Smithfield is seeing heightened occupier demand, with very limited prevailing vacancy


Smithfield has a rich tangible history, making it an area of increasing appeal to occupiers, especially those from the tech industry. The origins of Smithfield can be traced to when the area emerged as an agricultural trading post located at the outskirts of medieval Dublin City, where cattle was primarily traded. The establishment in the late 1700’s of what would later become The Old Jameson Distillery gave the area a then high-value land use in addition to later bestowing the square with an immediately recognisable landmark with the construction of the 185 feet tall Chimney Viewing Tower in 1895. The evolution of the square to its modern state can be traced to 2005 with the completion of a 1 million sq ft mixed-use scheme, which included a substantial cultural use element, making it one of the largest ever property projects the city has witnessed.

When granting permission for this development, planners stipulated an increase in the provision of the ground retail space in order to augment the overall vitality of the area. However,
following the property crash, much of this space remained runlet resulting in a large quantum of vacant retail space fronting the square, detracting from Smithfield’s appeal. It is only recently that Smithfield has come into its own with all of these retail units now reserved. In addition, Smithfield – together with nearby Stoneybatter – has developed a reputation within Dublin for its diverse café and restaurant offering which caters to an international residential population with over half of Smithfield residents born outside of Ireland, the second highest ratio of any electoral division in Dublin. This international cohort harbours little ambition for suburban living with Smithfield’s central location allowing easy access to the rest of the city via the LUAS and the two on-site Dublin Bike stations. Finally, the presence of two hotels in addition to the The Lighthouse Cinema and the soon to be reopened Old Jameson Distillery Irish whiskey tourist attraction, is seeing the area realise the planners’ original vision for a vibrant self-contained community. Office occupiers place high-value on this lifestyle offering
as it gives them a competitive edge in attracting and retaining staff.


Looking to the future, the construction of a new Family Court along Hammond Lane will see the last large site in Smithfield being developed with completion due for 2020. The new DIT campus at Grangegorman will see 23,000 students added to the area, with two major student housing schemes being developed in the immediate Smithfield vicinity along Brunswick Street North and Church Street. The activity at Grangegorman is part of a wave of development that is taking place in Dublin’s north inner city which will benefit Smithfield as an office location. Along with the continued growth of the north docklands as the city’s new office district and the retail revitalisation of O’Connell Street, the planned redevelopment of the nearby Victorian Fruit Market will truly connect Smithfield with the city centre when complete. Plans for the Fruit Market will see it transformed from a wholesale focused market to a consumer retail market which will draw footfall from the city centre to Smithfield. In addition, there are numerous sites surrounding the market which make it one of the last remaining areas in the city centre suitable for large scale revitalisation with potential for significant development.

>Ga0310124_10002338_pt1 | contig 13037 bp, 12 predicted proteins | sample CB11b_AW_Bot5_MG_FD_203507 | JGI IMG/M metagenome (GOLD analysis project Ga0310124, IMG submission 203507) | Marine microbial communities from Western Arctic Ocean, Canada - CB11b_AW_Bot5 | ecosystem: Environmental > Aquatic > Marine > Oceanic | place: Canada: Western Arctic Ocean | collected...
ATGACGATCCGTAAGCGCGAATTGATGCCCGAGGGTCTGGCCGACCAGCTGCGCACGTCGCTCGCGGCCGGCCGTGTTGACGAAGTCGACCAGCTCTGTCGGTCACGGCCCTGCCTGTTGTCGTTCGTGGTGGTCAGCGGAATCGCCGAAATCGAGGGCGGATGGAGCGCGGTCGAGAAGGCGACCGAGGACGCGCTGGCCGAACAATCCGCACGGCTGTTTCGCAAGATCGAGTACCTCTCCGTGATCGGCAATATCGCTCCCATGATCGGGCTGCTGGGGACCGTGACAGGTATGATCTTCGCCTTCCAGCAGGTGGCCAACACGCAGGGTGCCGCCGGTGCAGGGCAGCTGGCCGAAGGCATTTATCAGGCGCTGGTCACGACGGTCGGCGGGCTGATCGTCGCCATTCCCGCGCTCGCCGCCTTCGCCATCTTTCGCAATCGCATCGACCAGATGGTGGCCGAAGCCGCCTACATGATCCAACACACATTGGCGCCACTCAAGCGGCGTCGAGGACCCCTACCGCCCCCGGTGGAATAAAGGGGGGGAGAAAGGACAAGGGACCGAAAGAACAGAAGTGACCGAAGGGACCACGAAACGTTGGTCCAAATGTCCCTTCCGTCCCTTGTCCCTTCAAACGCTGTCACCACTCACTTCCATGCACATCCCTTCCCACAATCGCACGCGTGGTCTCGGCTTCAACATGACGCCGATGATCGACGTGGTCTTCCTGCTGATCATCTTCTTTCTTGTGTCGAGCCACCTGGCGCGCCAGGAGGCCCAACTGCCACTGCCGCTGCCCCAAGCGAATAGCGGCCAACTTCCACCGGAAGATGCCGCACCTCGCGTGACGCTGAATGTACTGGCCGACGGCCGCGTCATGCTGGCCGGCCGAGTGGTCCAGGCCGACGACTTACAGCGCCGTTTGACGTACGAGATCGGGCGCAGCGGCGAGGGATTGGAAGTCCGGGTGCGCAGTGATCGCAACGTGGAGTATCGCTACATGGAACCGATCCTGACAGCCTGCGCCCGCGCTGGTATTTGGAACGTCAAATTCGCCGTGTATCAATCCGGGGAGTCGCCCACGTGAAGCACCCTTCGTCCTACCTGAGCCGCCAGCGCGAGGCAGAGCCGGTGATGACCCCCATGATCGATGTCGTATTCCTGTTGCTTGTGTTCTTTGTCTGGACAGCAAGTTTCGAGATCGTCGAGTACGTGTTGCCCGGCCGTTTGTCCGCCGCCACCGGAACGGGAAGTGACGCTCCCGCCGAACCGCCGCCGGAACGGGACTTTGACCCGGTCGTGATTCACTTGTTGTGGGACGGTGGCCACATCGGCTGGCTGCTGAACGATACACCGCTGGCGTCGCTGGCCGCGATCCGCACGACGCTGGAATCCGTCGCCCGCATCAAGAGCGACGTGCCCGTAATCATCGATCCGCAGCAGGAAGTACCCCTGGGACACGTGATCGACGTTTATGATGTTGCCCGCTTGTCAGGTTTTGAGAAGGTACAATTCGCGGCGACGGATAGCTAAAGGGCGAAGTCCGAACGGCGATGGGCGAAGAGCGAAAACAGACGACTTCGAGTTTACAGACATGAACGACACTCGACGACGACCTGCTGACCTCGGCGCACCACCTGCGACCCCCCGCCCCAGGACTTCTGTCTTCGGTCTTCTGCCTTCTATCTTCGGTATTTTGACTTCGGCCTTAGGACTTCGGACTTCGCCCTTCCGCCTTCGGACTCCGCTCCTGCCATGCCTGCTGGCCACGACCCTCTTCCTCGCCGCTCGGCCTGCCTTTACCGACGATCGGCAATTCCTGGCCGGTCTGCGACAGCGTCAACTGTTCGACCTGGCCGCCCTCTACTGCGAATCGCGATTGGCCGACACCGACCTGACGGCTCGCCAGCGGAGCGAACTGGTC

There is currently approximately 1 million sq ft of standing office stock in Smithfield, with the occupier market dominated by the legal, state and tech sectors. The legal sector’s presence has grown from Smithfield’s geographical positioning between the legal institutions of The Four Courts and The Kings Inn to the east and The Central Criminal Court and Blackhall Place to the west. Prominent law office use within Smithfield includes The Bar Council, The Law Library and The Law Society. The resultant high presence of barristers in Smithfield also feeds a demand for own private own door units not seen elsewhere in the city. Much of the state occupations are also legal in nature with The Department of Justice and Equality and the Court Services both having a substantial footprint in Smithfield. Other state occupiers include the Motor Tax Office, HIQA, The Road Safety Authority, Dublin City Council and the Irish Film Classification Office. The area’s burgeoning reputation as a tech hub was cemented when Workday took 179,000 sq ft in 2015, with their presence aiding the creative ecosystem that had already been developing there. Brownbag Films – who have been in Smithfield for over eight years – signalled their continued commitment to the area by opening a 30,000 sq ft animation studio in 2016.

Office rents in Smithfield currently range from €25 psf to €35 psf. With the last remaining quantum of modern space in Smithfield currently under negotiation at Block B2, Smithfield Market, rents are set to grow further from this level and are likely to reach €40 psf by year-end. With rising rents and effectively zero vacancy, new office development will begin to come online to serve tenant demand. Linders of Smithfield have secured planning permission for two substantial office buildings located on either side of the square at the LUAS end; Haymarket will likely be redeveloped first and will deliver 66,400 sq ft followed by the redevelopment of the Distillery Building, which will deliver 180,000 sq ft.

Knight Frank

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